Fashion trends come and go … this is as true today as it was 50 years ago. However, for Millennials, particularly those in the younger half of the generation bracket, there has been quite a shift in preferences over the past decade.
In the early 2000s, the more similar you looked to everyone else, the cooler you were. With t-shirts splashed with brand names and polo shirts with brands' iconic logos on the left chest, or names printed under the collar (that could only be seen when popped), visibly displaying what brand you were wearing was all the rage. However, the times have changed, and stores who once thrived off this concept, such as Abercrombie & Fitch, American Eagle and Aeropostale, are feeling the heat.
This digital age has created a platform that gives us access to so much more information. No longer is the local mall the one-stop-shop. With social media platforms such as Pinterest and Instagram, we now have access to celebrity fashion, unique styles, and most importantly, websites that offer affordable clothing to fill our desires. Not only is social media the first place that Millennials turn to for content discovery, but they are 56% more likely to find brand content there as well. In addition, five out of six Millennials say that they connect with companies via social media.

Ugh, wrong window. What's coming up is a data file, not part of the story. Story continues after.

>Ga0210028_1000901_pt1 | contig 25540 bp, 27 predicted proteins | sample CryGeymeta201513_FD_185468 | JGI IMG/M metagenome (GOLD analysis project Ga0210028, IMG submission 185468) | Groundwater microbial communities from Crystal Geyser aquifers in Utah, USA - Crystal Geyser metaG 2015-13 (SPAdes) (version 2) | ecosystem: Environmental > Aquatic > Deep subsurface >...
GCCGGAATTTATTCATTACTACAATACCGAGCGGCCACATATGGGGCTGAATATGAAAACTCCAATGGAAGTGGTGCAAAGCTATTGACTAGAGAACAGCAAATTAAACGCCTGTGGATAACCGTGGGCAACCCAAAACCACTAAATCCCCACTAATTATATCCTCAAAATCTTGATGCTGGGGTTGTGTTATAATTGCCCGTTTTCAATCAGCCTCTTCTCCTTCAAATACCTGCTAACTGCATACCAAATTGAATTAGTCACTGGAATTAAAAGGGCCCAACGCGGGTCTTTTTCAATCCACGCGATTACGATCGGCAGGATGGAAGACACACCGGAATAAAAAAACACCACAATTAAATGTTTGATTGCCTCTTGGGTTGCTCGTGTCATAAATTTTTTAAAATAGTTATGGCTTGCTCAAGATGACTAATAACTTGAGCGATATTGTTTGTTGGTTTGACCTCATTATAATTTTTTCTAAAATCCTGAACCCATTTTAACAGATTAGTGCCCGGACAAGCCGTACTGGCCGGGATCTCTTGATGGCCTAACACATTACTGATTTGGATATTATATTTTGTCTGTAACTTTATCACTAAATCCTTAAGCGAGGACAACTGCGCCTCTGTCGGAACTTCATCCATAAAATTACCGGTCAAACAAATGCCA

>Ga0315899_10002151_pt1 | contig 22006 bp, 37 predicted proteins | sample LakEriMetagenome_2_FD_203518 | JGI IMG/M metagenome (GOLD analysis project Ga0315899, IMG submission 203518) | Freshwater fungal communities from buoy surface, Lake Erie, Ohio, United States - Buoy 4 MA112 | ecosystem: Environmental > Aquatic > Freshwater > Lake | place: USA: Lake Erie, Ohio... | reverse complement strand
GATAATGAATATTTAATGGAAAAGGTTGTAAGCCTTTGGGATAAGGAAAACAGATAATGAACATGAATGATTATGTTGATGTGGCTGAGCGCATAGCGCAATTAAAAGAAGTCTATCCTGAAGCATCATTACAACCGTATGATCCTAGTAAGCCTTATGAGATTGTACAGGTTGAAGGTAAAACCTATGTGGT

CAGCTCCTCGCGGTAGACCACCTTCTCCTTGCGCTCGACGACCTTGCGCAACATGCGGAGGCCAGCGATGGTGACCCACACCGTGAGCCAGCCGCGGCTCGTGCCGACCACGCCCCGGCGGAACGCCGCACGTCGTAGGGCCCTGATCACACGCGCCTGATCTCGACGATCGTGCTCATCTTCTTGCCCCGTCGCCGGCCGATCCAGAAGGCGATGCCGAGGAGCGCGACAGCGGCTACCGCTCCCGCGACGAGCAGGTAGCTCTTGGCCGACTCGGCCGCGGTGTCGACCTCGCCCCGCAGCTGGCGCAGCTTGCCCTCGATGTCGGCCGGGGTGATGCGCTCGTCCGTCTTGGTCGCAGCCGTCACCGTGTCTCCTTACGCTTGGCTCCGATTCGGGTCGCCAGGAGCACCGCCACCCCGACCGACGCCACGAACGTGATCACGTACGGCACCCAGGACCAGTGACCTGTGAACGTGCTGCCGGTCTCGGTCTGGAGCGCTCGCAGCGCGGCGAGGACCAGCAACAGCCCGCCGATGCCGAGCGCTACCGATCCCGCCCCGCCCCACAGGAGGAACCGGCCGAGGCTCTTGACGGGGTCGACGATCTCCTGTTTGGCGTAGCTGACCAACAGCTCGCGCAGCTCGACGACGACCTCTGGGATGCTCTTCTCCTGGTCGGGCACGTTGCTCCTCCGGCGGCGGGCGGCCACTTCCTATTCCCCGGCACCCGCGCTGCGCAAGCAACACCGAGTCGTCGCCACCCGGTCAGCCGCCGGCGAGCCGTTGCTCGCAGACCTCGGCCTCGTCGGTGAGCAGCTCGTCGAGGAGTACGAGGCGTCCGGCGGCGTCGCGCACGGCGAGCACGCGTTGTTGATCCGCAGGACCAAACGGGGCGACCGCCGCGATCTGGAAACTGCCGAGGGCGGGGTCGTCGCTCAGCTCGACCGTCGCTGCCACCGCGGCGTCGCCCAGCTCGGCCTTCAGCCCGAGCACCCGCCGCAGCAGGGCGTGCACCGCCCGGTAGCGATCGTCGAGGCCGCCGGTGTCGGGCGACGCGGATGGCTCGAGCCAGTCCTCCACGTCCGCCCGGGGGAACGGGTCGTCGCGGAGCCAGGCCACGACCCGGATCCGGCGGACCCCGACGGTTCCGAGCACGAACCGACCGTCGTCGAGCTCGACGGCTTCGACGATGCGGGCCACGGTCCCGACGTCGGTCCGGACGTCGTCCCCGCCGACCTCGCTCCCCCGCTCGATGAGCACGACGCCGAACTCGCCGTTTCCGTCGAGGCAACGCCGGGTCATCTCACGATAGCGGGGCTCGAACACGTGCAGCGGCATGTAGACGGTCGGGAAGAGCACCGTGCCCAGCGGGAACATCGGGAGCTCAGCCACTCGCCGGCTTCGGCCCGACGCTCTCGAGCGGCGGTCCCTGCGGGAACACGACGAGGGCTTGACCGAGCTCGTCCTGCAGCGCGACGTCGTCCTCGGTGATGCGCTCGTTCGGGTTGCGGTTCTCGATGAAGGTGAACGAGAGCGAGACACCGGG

From a marketing standpoint, this is great news for companies such as Forever 21, H&M, ModCloth etc., who still follow current trends but who offer a variety of styles and pieces for us to create our own unique looks. Unique is key these days, and variety over uniformity proves to be most successful. This is important to keep in mind for other industries as well. Take a look at Crumbs, the single-item cupcakery that just went out of business; unlike Starbucks, which is known for coffee but still offers a variety of products, they stuck to their trend of uniformity.
As marketers, forecasting is paramount to the longevity and success of a brand. We must continuously keep our eye on the future. Our world is constantly changing.